Recently I argued that the idea that our meta-thoughts can influence the way we think and by means of that our behaviour can be undermined by the “third factor counterargument”: a piece of behaviour and a conscious thought that seems to trigger it can both be caused by a third factor that makes both the behaviour and the thought happen (see my blog dated Jan. 14). So my thought to go to a bookshop in Utrecht tomorrow and my actually taking the train then in order to go there may both be caused by me watching a book program on TV now. It’s not unlikely that in this instance it’s true, although I think it’s not as simple as that. Anyway, whatever may be the case, it is a practical problem that against any sound scientific argument or theory always another equally sound argument can be brought forward that seems to refute it. Actually it’s the base for scientific progress, but on the other hand how far do we go? If we can fundamentally refute everything, only cynicism remains. So I think that now and then we must show determination and say: This is what I think that is true and this is what I want to defend. Even though we know and accept in our heart that everything can be falsified.
This is what I thought of when I put forward somewhat reluctantly the argument that a piece of behaviour and a related thought can be caused by a third factor. For actually I think that in some way our conscious thoughts do cause – or influence at least – our behaviour. Especially Baumeister and his colleagues have analyzed many studies in this field and defended the view that it is quite likely that such a causal relation exists. I think that their arguments are convincing, keeping in mind, of course, what I just said about possible falsification. Here I don’t want to summarize their analysis or repeat their arguments (see the reference below for that). However, I think that it is interesting to list their “four broad conclusions”, as they call them, about how consciousness influences behaviour. Here they are:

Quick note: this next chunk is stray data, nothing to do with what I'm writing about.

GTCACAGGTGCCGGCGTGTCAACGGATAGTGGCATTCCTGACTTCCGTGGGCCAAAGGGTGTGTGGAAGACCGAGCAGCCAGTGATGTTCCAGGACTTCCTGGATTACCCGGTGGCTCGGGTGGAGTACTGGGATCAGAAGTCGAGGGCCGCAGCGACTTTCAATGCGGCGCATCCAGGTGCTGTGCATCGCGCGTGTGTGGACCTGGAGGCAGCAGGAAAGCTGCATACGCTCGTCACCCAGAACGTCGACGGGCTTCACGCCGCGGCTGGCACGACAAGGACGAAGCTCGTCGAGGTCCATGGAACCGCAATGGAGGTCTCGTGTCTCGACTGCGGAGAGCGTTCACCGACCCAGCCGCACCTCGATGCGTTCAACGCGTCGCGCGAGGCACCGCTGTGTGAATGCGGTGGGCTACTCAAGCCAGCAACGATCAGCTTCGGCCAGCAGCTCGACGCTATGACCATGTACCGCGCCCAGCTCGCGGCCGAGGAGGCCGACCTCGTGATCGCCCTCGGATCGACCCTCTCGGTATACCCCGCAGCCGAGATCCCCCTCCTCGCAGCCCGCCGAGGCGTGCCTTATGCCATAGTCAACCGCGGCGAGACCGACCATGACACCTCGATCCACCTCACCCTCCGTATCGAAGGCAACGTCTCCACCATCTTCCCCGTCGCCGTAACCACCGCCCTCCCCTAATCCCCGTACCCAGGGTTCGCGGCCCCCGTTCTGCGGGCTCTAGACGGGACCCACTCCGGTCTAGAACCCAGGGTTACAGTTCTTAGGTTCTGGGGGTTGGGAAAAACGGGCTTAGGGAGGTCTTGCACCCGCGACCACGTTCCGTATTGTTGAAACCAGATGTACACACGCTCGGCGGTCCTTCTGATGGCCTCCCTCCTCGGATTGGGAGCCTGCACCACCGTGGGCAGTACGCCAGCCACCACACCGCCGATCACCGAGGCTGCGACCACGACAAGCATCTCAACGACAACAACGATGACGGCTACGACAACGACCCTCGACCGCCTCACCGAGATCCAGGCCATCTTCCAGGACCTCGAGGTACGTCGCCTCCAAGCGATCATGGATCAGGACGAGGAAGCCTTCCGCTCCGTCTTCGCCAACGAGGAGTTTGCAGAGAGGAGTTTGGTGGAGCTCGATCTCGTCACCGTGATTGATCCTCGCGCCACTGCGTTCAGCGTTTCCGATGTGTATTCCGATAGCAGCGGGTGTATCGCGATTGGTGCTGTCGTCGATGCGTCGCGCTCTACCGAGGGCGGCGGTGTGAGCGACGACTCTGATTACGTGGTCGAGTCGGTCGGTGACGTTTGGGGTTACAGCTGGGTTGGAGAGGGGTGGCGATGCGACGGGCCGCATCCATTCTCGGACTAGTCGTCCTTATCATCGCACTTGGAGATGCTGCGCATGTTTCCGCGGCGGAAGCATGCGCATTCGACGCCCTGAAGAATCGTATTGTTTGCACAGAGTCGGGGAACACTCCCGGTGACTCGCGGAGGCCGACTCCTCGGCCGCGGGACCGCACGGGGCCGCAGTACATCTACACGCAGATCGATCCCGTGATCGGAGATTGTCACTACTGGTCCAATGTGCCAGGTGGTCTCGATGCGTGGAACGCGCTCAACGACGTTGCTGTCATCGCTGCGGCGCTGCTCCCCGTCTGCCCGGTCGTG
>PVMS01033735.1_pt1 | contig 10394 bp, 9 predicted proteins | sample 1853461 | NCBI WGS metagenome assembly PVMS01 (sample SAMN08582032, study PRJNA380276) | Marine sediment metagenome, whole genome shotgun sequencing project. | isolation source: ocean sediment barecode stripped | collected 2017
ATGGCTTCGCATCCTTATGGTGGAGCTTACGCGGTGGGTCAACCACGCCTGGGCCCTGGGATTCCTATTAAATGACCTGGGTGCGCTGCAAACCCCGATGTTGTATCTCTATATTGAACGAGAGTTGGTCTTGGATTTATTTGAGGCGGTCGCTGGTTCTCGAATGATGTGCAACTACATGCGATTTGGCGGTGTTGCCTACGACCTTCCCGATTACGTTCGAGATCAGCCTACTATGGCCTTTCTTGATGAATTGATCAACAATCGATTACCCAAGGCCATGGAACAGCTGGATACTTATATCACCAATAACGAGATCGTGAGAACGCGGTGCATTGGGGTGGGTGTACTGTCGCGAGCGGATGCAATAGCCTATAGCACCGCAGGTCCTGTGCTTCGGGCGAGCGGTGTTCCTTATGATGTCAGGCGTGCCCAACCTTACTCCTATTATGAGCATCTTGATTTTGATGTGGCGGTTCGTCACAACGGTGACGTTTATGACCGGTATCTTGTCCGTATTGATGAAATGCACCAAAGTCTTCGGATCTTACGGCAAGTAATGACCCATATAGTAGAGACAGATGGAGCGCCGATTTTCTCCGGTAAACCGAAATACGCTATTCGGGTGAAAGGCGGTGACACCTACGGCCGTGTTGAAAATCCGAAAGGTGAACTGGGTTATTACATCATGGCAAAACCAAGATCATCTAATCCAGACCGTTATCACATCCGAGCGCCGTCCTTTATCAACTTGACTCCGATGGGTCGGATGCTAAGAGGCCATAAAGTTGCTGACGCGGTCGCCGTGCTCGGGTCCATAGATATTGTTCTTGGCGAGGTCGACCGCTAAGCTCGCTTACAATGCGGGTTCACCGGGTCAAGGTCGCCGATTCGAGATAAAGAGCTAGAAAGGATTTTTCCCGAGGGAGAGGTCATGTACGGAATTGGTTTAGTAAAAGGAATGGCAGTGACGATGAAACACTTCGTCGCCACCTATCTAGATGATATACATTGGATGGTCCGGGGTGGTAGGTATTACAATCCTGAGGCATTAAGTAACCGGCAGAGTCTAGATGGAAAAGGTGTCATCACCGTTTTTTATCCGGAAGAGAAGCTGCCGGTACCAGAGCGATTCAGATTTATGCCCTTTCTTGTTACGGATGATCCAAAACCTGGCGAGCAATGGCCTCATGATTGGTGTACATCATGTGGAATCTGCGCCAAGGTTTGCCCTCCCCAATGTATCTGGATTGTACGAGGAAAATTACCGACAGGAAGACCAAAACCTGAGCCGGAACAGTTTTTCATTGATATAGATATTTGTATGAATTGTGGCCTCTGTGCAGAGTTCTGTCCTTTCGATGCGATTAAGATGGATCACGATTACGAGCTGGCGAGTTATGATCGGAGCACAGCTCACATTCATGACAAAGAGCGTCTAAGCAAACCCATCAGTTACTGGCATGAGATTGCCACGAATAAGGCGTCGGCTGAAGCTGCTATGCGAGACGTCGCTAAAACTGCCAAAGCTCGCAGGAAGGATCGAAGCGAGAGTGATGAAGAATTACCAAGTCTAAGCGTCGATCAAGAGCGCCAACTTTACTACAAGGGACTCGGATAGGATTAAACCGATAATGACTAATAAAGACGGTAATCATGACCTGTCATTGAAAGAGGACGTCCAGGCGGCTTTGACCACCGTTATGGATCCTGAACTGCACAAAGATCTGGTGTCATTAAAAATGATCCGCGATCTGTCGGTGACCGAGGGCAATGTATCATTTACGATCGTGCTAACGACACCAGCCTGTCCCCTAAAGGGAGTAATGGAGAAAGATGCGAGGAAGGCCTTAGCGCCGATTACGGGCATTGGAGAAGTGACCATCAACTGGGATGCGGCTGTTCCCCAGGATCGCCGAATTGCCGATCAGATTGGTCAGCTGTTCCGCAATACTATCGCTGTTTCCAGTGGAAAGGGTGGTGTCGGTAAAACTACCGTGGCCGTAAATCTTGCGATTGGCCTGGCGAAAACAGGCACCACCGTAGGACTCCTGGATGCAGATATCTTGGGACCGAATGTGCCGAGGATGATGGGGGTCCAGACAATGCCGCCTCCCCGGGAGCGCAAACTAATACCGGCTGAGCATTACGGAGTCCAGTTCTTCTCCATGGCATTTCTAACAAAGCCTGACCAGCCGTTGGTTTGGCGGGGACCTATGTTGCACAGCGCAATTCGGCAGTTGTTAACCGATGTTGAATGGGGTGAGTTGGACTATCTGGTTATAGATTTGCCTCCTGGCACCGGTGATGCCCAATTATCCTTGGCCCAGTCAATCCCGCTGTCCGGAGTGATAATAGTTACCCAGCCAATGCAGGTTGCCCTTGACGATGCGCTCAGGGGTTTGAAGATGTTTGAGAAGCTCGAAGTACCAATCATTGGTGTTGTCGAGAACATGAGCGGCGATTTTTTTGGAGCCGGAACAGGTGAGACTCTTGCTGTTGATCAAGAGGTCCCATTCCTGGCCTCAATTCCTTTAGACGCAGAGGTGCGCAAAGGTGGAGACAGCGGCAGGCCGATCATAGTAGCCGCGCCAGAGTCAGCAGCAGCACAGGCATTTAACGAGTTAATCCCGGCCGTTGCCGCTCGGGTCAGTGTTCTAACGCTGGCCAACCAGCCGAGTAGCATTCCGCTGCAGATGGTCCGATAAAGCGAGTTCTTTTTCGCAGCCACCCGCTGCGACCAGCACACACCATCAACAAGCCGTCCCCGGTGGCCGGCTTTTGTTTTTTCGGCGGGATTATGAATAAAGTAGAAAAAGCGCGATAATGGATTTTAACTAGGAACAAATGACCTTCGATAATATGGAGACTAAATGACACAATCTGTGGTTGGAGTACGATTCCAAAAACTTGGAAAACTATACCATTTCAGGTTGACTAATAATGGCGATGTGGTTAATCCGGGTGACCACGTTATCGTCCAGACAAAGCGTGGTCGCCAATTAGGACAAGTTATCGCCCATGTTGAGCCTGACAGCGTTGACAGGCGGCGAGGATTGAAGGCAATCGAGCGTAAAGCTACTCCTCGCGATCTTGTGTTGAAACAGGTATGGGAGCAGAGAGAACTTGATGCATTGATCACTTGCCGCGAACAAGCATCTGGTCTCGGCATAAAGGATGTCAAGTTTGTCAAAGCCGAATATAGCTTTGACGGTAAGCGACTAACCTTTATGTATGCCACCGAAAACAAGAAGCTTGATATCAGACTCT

1) Conscious thought integrates behaviour across time. It “is helpful for enabling present or imminent behavior to benefit from past and future events, and for present and recent events to influence future behavior”, as Baumeister et al. put it. Planning is an example of this.
2) Conscious thought relates social and cultural factors and the individual’s behaviour. It mediates sharing information with and understanding other people and dealing with the human world we belong to. Negotiating is a case in point.
3) Conscious thought helps to choose in situations of several alternative possible forms of behaviour. It helps to deviate from the road we would take if we would follow the automatic pilot within us. Again I could mention here negotiations or also when we want to buy something as simple examples.
4) In fact, everything we do is a mixture of conscious and unconscious processes. Therefore, many apparently exclusively unconscious pieces of behaviour have a conscious component. Baumeister et al. mention here giving instructions and focusing attention as instances where the conscious part is overstressed but certainly there are cases where it is the other way round. A division into conscious and unconscious behavior seems to be a false dichotomy.
In view of these four points, the idea that conscious thinking is a mere epiphenomenon is quite unlikely, even though it still remains possible that somebody will come out with factors that might explain both our behaviour and our thinking about it as processes that are not immediately related. Or they argue that our thinking is simply the steam of the whistle of the machine within us (see Thomas Huxley, for instance): It shows that there is activity in our body but it doesn’t causally make it move, anyhow.
Source: Roy F. Baumeister, E. J. Masicampo, and Kathleen D. Vohs, “Do Conscious ThoughtsCause Behavior?”, http://carlson.umn.edu/assets/165663.pdf.